Connecticut Gov. Lamont to propose renewing earned income tax credit at historic level

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Gov. Ned Lamont will propose spending $75 million to keep the earned income tax credit at the highest level in state history.

Lamont said Friday that he has been meeting with his budget team to craft the proposal that will be unveiled to the state legislature on Feb. 9 as part of the fiscal adjustments in the second year of the two-year budget.

“We’re going to try and do what we did last year this year and raise the rate,” Lamont said on a Zoom call.

Using federal money unspent from the state’s allocation, Lamont retroactively changed the credit for the 2021 calendar year for more than 200,000 low-income households. The average family in the program will receive an additional $375 to bring their state total to as much as $1,000 for the year, depending on their income, officials said.

Lamont increased the state credit to 41.5% of the federal credit, which is the highest in Connecticut history by far. It jumped up from 30.5% — and would have reverted when the federal stimulus money runs out. But Lamont has made the credit among his budget priorities for the upcoming session that ends on May 4.

Lamont touted the credit Friday on a Zoom call with U.S. Rep. John B. Larson, an East Hartford Democrat who has pushed for the credit in Washington, D.C. Changes at the federal level have made it easier to receive the credit.

“If you’re single and under 65 and making less than $12,500, you’re eligible for the earned income tax credit,” Larson said. “If you’re single and over 65, you’re eligible for the earned income tax credit. ... In order to get this money, though, people have to file [a tax return]. That’s why the IRS has been pushing the awareness and why it’s vitally important.”

To be eligible, married couples with no children can earn up to $27,380 per year. Couples with two children can earn as much as $53,865 and those with three or more qualifying children can earn as much as $57,000 per year. Recent changes have included the maximum credit amount and the maximum income amount for childless filers. Childless seniors and young adults under 25 are also eligible. For 2021, filers can have as much as $10,000 in annual interest and dividend income from their investments, up from the previous total of $3,650.

“Nobody is getting wealthy with this money,” Larson said. “I don’t know how people are able to survive on that kind of money, but they do.”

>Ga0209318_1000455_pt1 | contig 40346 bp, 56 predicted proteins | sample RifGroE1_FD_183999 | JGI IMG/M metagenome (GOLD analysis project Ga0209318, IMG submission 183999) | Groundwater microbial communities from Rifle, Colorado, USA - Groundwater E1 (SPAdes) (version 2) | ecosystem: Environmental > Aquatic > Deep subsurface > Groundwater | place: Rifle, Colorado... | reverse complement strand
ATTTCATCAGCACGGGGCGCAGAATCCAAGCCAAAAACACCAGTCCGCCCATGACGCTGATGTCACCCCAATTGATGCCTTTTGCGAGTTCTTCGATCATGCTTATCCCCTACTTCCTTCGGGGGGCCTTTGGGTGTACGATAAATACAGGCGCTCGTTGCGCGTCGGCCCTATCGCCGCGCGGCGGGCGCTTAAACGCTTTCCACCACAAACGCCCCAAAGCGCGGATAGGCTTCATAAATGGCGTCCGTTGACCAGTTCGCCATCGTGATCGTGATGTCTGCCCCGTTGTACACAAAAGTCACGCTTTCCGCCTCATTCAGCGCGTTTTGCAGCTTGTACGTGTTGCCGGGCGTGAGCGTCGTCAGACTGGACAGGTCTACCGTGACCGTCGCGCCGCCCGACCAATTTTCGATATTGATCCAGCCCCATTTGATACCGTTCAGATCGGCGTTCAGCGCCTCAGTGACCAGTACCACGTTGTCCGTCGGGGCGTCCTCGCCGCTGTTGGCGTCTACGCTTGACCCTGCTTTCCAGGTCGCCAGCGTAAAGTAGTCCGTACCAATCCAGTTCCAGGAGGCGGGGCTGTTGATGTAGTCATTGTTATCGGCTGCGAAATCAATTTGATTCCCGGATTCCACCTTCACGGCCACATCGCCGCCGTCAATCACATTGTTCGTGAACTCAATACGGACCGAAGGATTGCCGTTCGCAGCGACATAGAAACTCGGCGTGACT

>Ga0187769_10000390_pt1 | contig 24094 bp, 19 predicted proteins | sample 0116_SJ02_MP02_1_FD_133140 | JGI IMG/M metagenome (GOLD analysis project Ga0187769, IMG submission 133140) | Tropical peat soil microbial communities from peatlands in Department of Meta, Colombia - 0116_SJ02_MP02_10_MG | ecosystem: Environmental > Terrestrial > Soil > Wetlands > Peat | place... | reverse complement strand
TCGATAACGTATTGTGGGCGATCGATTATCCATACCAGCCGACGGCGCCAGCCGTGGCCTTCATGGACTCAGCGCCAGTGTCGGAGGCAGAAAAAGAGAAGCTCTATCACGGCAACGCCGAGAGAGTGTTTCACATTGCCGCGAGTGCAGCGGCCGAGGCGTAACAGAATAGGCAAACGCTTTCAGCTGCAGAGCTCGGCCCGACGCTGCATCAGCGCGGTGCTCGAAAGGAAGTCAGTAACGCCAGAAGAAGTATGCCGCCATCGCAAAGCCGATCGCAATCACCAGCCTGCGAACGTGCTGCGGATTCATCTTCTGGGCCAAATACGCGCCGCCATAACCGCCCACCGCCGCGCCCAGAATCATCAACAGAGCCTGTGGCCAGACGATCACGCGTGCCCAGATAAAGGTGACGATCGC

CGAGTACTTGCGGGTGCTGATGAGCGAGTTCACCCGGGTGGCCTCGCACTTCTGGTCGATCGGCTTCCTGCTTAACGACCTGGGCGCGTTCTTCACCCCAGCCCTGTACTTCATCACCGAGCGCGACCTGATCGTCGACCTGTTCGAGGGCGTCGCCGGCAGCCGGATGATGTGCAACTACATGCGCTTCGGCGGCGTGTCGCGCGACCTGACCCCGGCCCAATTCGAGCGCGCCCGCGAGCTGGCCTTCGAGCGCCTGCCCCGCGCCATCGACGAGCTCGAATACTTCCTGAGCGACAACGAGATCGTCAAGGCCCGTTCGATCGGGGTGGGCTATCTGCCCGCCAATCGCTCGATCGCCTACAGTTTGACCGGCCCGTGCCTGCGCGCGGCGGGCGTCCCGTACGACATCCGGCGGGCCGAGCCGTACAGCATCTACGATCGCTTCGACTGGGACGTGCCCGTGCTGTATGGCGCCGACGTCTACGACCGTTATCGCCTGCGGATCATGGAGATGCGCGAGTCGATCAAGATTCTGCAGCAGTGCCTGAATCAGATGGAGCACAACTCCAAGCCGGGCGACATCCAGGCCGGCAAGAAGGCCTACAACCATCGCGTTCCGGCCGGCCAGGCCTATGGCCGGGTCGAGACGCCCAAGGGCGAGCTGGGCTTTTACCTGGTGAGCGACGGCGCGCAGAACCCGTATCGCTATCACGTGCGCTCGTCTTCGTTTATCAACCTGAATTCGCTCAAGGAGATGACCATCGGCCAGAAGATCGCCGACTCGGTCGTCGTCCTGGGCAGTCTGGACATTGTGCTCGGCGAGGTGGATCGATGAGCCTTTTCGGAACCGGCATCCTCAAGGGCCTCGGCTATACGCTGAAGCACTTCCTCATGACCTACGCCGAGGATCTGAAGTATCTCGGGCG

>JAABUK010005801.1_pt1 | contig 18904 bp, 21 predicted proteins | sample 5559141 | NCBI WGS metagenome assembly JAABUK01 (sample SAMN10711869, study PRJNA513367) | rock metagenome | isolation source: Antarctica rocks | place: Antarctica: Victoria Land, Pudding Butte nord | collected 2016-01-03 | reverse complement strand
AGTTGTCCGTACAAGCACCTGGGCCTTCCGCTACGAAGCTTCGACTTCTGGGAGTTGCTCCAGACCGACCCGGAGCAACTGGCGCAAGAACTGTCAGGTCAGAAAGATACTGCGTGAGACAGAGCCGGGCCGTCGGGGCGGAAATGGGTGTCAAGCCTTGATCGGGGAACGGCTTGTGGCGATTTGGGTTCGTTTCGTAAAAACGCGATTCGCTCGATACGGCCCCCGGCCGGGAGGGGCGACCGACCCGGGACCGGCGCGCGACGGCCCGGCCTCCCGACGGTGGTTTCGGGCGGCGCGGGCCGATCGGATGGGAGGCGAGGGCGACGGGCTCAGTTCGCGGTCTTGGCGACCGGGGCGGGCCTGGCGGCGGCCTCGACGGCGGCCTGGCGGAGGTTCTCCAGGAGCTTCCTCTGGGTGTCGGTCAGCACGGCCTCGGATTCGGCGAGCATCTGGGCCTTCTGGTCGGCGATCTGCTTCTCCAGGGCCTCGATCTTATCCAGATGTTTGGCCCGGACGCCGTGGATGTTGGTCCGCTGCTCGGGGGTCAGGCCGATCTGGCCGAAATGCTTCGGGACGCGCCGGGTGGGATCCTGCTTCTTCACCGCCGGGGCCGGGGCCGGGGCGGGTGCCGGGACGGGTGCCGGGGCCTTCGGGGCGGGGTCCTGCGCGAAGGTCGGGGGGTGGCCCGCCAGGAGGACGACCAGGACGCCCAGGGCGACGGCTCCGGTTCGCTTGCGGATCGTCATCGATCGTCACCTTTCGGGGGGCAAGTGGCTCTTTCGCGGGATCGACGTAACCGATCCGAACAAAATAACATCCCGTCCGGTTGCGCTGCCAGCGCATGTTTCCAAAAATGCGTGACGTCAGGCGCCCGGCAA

The money is needed for daily expenses, advocates said, citing U.S. Census statistics that 33% of renters with children in Connecticut are not caught up on their rent.

In Connecticut, the credit amount has changed multiple times over the past 10 years, depending on the state’s budget fortunes and decisions by the legislature. The credit has gone from 23% to 30.5% and now to 41.5%.

House Republican leader Vincent Candelora and others have been concerned for weeks that Lamont had unilaterally boosted the credit without a vote by the legislature and without any input by Republicans.

“Instead of paying down the mountain of federal unemployment debt Connecticut businesses will have to pay back, the governor is using $75 million in federal aid to send checks to people who will already benefit from an Earned Income Tax Credit expansion included in the last budget,” Candelora said recently. “Given the growing excesses of Gov. Lamont’s promotional tour, it’s clear that his decisions are influenced more by a looming re-election campaign than a sense of duty to do what’s best for the state as a whole.”

For years, Connecticut had no state credit because it was blocked in the state legislature and had been opposed by Republican governors John G. Rowland and M. Jodi Rell. The measure was finally approved for the first time under then-Gov. Dannel P. Malloy in 2011.

Other states, advocates said, also have generous programs, including 40% in New Jersey. By 2023, the rate in South Carolina is expected to jump sharply to 125%, officials said.

Both Lamont and Republicans have been advocating for tax cuts this year at a time when the state budget surplus has surged to a projected $1.2 billion in the current fiscal year and $1.1 billion next year. A record-breaking streak on Wall Street — before severe volatility during the past week — has poured hundreds of millions of dollars into state coffers in capital gains taxes that are traditionally paid quarterly by wealthy investors through the state income tax.

Christopher Keating can be reached at ckeating@courant.com